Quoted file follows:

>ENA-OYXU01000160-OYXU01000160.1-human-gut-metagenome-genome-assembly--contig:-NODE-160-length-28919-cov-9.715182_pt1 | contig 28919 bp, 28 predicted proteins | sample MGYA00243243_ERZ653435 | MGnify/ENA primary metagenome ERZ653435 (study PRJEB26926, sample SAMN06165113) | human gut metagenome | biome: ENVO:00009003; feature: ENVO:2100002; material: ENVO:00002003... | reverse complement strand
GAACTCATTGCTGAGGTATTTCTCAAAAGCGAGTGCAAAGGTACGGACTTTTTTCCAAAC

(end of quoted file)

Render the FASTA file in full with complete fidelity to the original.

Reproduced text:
>ENA-OYXU01000160-OYXU01000160.1-human-gut-metagenome-genome-assembly--contig:-NODE-160-length-28919-cov-9.715182_pt1 | contig 28919 bp, 28 predicted proteins | sample MGYA00243243_ERZ653435 | MGnify/ENA primary metagenome ERZ653435 (study PRJEB26926, sample SAMN06165113) | human gut metagenome | biome: ENVO:00009003; feature: ENVO:2100002; material: ENVO:00002003... | reverse complement strand
GAACTCATTGCTGAGGTATTTCTCAAAAGCGAGTGCAAAGGTACGGACTTTTTTCCAAAC